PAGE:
Italian Apiculture: A Journey Through History and Honey Diversity

Italian Apiculture: A Journey Through History and Honey Diversity

Edited by:
Ignazio Floris,
University of Bassarni, Italy

A tribute to Eva Crane


Italy is a country where the bee culture has permeated, more than elsewhere, the history of mankind, including his traditions, economy, humanistic and artistic expressions. This has been favoured by the geographical and cultural diversity that characterise the 'Bel Paese', moving from north to south, including the islands.

Apart from the monumental worldwide historical work of Eva Crane, where Italian beekeeping is covered, there is a lack of any extensive treatise which illustrates and sums-up the richness of Italian beekeeping in the diverse regional cultures of the peninsula and its major islands.

This book represents a first attempt to summarize the diverse knowledge of Italian beekeeping and its history, including the diversity of honeys. This is certainly a very ambitious work of which treatise represents only a partial contribution that may hopefully be enriched with updates in the future.

Ignazio Floris
à degli Studi di Sassari,
Sassari, Italy.


In 1986, Eva Crane was invited to speak to a beekeeping gathering near Lake Como. She took the opportunity to visit to the Bee Institute in Turin where she was warmly welcomed. Her visit left an indelible impression on those who met her, and it inspired many who were to follow, including those who have contributed to and produced this book.

Apis mellifera can be found all over the long and physically varied Italian peninsula. They happily exist in the high Alpine pastures of the north which have a high seasonal and even diurnal range of temperatures. They also flourish in the warmer and often seemingly quite barren southern regions and islands. The book traces their presence through thousands of years beginning with northern cave paintings going back many millennia. It shows how, in the various regions, hunting bees gradually became having bees and later keeping bees through active management. Hive remains and similar artefacts help create a picture of beekeeping two thousand years ago, but it is the writings of Romans like – Pliny, Varro, Virgil, Columella and others that really inform on how bees were kept at that time. Each region has its story to tell and the Latin texts are examined very fully and expertly by those familiar with each area. From these texts it is possible to discover the various materials used for hives and some interesting regional variations as well as similarities appear.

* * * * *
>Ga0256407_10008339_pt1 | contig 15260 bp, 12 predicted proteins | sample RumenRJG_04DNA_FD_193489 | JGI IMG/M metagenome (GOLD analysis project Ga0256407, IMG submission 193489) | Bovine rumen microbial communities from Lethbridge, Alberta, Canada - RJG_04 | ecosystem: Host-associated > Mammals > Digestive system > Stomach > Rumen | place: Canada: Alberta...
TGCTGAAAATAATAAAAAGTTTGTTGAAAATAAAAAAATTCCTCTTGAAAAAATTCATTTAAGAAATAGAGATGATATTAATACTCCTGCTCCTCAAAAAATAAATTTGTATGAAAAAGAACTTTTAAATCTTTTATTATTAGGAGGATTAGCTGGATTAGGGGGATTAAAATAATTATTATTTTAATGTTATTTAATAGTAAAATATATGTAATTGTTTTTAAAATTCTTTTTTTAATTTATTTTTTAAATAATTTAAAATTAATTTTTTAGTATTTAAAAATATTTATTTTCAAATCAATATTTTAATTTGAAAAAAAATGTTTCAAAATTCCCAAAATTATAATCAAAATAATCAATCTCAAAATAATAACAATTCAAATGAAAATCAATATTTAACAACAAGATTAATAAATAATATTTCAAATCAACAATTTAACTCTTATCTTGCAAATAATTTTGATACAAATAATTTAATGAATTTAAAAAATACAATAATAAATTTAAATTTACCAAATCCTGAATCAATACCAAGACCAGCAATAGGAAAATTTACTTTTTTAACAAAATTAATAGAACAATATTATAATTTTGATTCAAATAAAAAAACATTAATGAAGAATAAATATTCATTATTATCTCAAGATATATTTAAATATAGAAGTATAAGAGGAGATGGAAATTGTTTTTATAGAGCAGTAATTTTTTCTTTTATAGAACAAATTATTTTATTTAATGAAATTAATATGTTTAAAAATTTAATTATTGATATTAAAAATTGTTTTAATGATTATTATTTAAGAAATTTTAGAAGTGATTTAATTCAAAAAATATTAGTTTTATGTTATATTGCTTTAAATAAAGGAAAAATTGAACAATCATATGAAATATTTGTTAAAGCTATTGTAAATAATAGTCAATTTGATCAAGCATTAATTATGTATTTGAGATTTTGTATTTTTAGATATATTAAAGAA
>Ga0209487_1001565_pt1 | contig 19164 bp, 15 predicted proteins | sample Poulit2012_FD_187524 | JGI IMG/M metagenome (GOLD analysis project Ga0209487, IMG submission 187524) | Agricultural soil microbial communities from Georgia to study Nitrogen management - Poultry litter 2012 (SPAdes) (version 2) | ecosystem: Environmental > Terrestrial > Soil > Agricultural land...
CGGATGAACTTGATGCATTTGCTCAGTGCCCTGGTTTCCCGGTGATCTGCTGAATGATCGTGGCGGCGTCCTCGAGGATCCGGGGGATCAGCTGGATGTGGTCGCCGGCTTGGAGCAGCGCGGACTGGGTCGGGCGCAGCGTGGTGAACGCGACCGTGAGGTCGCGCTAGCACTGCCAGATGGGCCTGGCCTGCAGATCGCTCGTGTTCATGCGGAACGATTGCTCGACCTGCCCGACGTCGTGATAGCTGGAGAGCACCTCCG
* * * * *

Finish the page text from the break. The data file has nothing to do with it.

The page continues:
After the Romans all Europe went into the Dark Ages. Nevertheless, a few brave souls did record their observations and the research put into this book has included them. A rare and important contribution to the history of beekeeping development. The Renaissance brought enlightenment and a surge in all science including that related to bees. The first bees recorded from observation under a microscope were drawn in Italy by Prince Cesi in 1625. Creative and imaginative beekeepers have always inspired progress. In the Italian regions some had just a local following, others went on to be national and international figures. The book recognises that they all have their place.

Italian Apiculture also looks in superb detail at the variations of honey to be found today in a country with rich and varied forage for bees. It is beautifully illustrated throughout. It brings together the threads of the story from historical, modern and regional perspectives and weaves them into a rich tapestry which is Italy’s beekeeping heritage.

The Eva Crane Trust is pleased to have helped make this publication possible and hopes it will be read and enjoyed by all those who love bees today and for generations to come.

Richard Jones.

Chairman of the Eva Crane Trust.